• Customer names, addresses and email addresses
• Supplier names, addresses and email addresses
• Employee names, contact details and photos
• Job applicant CVs and application forms
• Names and email addresses of those signing up to receive a newsletter or other marketing communications

How you got the data in the first place, why you have it, what consent the individual has provided for how you might use their data and even how long you keep the data for, are all issues that now need to be considered. But it’s not just sales and marketing teams who are under scrutiny. Personal data is used and accessed by all sorts of people within a business, so you need to look at the complete picture.

We’ve just provided a snapshot of the regulations here. For more detailed information, make sure you grab a copy of our comprehensive free guide: What is GDPR?


How can you safeguard your data?

The GDPR compliance process should start with a detailed audit of your current systems.
Once you understand the current picture – including what personal data you hold, why, who has access to it and how it is currently being stored – it’s time to review your processes and policies (if you have them!).

If you don’t have a data protection policy or IT policy in place yet, then it’s the perfect time to introduce them. Even if you’re a small business, these are important – not only for GDPR but also to protect your business.

It’s about securing your data, but also having an ongoing process for keeping that data secure and making sure your processes are up to date.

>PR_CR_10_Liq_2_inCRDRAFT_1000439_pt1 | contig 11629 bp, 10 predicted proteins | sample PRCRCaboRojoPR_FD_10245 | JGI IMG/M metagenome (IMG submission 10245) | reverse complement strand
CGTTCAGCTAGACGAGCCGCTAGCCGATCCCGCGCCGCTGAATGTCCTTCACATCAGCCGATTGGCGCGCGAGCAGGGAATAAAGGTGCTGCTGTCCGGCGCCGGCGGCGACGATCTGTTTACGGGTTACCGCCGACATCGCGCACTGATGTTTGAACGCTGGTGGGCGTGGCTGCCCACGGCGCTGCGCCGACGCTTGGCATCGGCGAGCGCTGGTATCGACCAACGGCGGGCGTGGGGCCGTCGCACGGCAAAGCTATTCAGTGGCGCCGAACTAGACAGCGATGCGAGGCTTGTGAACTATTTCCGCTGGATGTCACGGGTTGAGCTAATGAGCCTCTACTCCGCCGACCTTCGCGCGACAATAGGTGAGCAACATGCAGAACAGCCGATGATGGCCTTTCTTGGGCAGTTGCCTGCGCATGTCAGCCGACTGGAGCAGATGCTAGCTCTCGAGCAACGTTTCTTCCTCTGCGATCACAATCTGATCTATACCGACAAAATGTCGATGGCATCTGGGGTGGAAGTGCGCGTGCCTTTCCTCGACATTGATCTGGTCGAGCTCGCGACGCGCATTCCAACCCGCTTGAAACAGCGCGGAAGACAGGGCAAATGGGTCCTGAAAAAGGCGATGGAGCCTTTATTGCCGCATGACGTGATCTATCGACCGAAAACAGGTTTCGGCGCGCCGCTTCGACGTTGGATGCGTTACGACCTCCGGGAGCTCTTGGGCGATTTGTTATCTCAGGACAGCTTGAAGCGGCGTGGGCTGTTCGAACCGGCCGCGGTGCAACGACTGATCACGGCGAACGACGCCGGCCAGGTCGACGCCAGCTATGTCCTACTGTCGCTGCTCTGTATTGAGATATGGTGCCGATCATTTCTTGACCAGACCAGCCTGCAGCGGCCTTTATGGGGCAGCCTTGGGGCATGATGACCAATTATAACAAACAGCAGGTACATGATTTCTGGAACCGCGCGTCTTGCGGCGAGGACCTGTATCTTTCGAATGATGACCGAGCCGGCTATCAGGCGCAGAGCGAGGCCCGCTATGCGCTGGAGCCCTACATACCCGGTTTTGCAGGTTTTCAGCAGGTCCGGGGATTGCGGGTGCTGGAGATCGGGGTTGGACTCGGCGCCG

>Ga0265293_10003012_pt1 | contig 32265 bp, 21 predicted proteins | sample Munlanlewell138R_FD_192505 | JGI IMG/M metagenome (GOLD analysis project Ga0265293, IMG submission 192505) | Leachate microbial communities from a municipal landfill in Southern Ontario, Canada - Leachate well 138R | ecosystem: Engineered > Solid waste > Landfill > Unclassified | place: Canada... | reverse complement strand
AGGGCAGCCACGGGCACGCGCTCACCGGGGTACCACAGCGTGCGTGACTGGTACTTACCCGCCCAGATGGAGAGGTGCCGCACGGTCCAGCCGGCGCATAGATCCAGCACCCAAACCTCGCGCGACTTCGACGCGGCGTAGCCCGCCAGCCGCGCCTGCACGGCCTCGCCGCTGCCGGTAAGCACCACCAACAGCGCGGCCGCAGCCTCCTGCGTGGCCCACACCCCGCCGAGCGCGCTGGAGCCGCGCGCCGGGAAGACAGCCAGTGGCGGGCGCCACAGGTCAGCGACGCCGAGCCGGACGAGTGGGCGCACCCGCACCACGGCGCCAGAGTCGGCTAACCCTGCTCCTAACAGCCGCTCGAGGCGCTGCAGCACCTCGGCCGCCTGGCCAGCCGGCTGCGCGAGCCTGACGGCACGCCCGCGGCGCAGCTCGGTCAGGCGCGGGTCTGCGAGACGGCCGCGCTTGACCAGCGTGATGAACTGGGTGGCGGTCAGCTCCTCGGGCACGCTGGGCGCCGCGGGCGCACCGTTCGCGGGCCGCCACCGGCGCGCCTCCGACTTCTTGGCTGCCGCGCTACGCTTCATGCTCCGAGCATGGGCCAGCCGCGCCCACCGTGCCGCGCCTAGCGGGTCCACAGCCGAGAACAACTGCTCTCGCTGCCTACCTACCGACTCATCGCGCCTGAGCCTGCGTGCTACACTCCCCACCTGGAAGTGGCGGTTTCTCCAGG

At Dragon IS, we work with small to medium sized businesses to help them understand the implications of GDPR and also what their options are when it comes to IT security. What teams often don’t realise is that there are some easy steps you can take to bolster your data security, without breaking the bank.

Here are some examples:

• Make sure your network is protected from attack by using a robust firewall that is monitorable.
• Use relevant anti-malware software to prevent these types of attacks.
• Reduce the use of removable media and make sure you scan removable media like USB drives before using them. If you backup and store data on USB drives, then protect those drives with encryption.
• If data is used, accessed or stored on company laptops, make sure you secure your laptops using drive encryption and end point protection.
• Manage user access to sensitive data and make sure you know who has access to privileged data within your organisation.
• Use platforms such as WhatsApp, which have end-to-end encryption.
• If you are working remotely, ensure that you use a VPN or SSL encrypted means of accessing sensitive information.


Free GDPR consultation

At Dragon IS, we know that understanding and complying with GDPR may seem like an impossible challenge, especially when you’re a small business with limited time, money and resources available. We can help.

We can support you to create a GDPR framework that ensures both the data you hold and your wider business operations, are protected and as efficient as they can be, and also that they can grow with you.

If you want help cutting through the jargon and to feel confident that you have everything covered, then why not have an informal chat with our team. As a first step, we are offering a free GDPR consultation.

To claim your free GDPR consultation, please call 0330 363 0055 or email